No internal organ or bodily fluid is beyond the pale for Kiki Smith, the internationally acclaimed artist perhaps best known for her depictions of female figures trailing viscera in their wake. Smith remains focused on the human and animal form. She spoke to PT about the artist's will—in conflict and in concert with the work he or she produces.
What was life like as a young artist?
[Life was about] being completely miserable and suffering, and seeing the deep necessity of making your own work, even in the face of it not making the slightest bit of difference to anyone else and having no choice but to throw massive quantities of it away.
Is the art world less radical than when you entered the scene?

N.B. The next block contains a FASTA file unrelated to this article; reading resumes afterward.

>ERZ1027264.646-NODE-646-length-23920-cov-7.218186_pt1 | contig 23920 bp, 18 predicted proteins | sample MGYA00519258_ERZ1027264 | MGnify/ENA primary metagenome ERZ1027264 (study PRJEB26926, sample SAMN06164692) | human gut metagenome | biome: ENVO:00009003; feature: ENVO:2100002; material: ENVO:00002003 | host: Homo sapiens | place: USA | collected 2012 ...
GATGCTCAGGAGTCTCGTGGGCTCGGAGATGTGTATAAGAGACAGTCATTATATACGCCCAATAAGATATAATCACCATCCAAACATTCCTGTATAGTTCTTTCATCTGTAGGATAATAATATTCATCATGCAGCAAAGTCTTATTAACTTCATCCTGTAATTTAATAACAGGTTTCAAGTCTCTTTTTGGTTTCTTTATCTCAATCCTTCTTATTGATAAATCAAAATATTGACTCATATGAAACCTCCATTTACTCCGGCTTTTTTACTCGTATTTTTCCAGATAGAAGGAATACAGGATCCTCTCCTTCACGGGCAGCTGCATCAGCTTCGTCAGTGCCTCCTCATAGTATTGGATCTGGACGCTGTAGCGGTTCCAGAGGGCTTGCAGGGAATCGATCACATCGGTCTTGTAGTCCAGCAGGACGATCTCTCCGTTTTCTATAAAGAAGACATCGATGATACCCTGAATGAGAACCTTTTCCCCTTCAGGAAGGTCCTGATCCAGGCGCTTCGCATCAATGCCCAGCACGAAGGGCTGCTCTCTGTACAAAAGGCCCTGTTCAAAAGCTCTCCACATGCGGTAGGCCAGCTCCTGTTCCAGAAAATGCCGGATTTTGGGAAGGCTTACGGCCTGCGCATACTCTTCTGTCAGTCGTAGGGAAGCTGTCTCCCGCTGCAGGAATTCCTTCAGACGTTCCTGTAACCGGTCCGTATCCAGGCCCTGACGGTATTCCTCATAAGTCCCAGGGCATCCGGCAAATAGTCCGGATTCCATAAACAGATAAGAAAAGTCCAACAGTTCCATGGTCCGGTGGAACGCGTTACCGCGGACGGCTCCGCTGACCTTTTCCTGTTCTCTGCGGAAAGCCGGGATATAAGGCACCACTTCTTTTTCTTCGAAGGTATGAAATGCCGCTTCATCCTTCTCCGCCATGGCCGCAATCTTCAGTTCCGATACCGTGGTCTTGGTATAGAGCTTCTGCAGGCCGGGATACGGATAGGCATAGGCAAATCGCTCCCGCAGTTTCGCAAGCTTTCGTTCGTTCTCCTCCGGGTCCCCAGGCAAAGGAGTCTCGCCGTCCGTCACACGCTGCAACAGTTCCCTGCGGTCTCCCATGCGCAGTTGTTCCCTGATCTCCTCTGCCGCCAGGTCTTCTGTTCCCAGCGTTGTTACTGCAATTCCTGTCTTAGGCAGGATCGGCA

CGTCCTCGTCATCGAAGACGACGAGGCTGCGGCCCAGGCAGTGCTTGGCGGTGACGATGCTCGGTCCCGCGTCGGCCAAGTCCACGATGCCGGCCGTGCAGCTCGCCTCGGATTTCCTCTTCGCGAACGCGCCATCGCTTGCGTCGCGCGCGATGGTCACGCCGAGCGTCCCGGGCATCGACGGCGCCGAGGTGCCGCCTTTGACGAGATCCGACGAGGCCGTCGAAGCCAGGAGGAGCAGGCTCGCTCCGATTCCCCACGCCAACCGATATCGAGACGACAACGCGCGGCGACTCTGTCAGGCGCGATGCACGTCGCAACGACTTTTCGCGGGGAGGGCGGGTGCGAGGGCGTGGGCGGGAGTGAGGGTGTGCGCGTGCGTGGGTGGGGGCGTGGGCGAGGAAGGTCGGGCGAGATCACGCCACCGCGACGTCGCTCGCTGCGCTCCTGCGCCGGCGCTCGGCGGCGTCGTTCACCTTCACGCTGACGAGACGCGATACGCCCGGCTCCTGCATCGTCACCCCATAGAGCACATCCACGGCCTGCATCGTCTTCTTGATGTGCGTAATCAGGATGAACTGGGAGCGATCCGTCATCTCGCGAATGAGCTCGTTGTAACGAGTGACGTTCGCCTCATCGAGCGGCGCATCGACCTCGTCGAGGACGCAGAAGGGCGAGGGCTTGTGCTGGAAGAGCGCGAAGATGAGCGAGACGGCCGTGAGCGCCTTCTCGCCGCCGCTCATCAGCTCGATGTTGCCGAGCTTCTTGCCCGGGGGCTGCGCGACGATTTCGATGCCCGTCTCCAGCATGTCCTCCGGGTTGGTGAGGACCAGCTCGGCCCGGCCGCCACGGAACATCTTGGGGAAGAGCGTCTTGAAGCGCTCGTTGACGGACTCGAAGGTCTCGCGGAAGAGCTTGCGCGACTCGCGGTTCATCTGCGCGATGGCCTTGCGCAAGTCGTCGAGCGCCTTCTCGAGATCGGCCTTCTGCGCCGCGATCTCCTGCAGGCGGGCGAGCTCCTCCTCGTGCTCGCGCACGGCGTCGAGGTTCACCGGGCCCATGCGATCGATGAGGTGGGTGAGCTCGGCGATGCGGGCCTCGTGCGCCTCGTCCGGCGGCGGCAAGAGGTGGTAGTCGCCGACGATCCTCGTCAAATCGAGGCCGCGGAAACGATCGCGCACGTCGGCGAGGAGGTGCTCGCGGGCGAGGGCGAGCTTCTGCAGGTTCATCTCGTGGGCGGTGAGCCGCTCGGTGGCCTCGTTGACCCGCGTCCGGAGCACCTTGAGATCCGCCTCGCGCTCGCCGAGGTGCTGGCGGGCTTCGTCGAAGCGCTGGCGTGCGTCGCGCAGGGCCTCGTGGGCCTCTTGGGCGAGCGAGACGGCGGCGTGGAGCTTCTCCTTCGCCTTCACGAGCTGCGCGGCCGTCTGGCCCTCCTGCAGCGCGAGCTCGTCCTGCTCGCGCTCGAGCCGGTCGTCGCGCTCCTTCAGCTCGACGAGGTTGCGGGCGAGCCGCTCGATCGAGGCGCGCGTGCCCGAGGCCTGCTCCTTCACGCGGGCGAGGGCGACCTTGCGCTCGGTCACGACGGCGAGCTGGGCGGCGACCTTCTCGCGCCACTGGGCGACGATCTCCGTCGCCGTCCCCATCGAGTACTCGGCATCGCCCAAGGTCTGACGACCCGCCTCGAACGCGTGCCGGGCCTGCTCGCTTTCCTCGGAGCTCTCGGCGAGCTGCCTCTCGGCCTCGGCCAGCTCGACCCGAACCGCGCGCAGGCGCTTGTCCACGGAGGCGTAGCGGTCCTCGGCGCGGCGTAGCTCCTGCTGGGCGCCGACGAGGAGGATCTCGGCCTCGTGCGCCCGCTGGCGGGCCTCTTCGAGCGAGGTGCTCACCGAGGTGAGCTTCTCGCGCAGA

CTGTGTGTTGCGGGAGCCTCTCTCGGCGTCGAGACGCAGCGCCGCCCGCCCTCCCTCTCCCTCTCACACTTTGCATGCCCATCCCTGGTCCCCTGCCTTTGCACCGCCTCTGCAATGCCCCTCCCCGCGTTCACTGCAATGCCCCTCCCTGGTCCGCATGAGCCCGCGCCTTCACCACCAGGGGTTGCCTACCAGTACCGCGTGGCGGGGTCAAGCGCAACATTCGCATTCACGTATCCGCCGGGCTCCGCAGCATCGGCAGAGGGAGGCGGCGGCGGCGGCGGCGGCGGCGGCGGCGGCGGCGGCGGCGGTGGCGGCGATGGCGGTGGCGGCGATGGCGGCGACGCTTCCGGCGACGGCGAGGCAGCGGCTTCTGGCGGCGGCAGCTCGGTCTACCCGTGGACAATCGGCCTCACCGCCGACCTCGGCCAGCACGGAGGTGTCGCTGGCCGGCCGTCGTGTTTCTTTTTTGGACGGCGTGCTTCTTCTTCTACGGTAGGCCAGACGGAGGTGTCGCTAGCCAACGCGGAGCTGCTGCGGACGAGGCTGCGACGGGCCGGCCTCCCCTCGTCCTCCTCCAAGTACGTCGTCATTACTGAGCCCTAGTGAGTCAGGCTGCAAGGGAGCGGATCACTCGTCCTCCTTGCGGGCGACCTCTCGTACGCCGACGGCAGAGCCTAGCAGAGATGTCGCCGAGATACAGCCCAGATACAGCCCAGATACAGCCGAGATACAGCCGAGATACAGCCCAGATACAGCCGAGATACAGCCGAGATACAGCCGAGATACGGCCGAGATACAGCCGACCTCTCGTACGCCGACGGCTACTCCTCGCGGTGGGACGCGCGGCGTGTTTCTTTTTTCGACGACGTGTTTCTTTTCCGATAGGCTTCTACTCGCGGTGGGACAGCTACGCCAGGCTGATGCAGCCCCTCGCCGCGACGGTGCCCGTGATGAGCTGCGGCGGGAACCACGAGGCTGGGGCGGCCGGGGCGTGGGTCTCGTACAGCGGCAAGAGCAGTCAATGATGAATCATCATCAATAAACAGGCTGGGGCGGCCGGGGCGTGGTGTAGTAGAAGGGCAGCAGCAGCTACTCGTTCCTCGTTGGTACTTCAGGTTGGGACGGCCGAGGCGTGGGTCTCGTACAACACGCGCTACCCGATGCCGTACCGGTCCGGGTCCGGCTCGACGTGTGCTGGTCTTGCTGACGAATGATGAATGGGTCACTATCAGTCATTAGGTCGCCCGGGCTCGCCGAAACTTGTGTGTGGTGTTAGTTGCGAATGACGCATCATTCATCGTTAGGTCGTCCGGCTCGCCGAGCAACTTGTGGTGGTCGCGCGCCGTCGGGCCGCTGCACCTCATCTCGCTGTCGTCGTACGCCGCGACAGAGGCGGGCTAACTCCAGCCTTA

All mediums are venues for radical expression. My iPhone has changed my life—I spend hours taking photos of the sidewalk as I walk down the street. I like the casualness, that it's low-resolution.
What's your advice for struggling artists?
Just do your work. And if the world needs your work it will come and get you. And if it doesn't, do your work anyway. You can have fantasies about having control over the world, but I know I can barely control my kitchen sink. That is the grace I'm given. Because when one can control things, one is limited to one's own vision.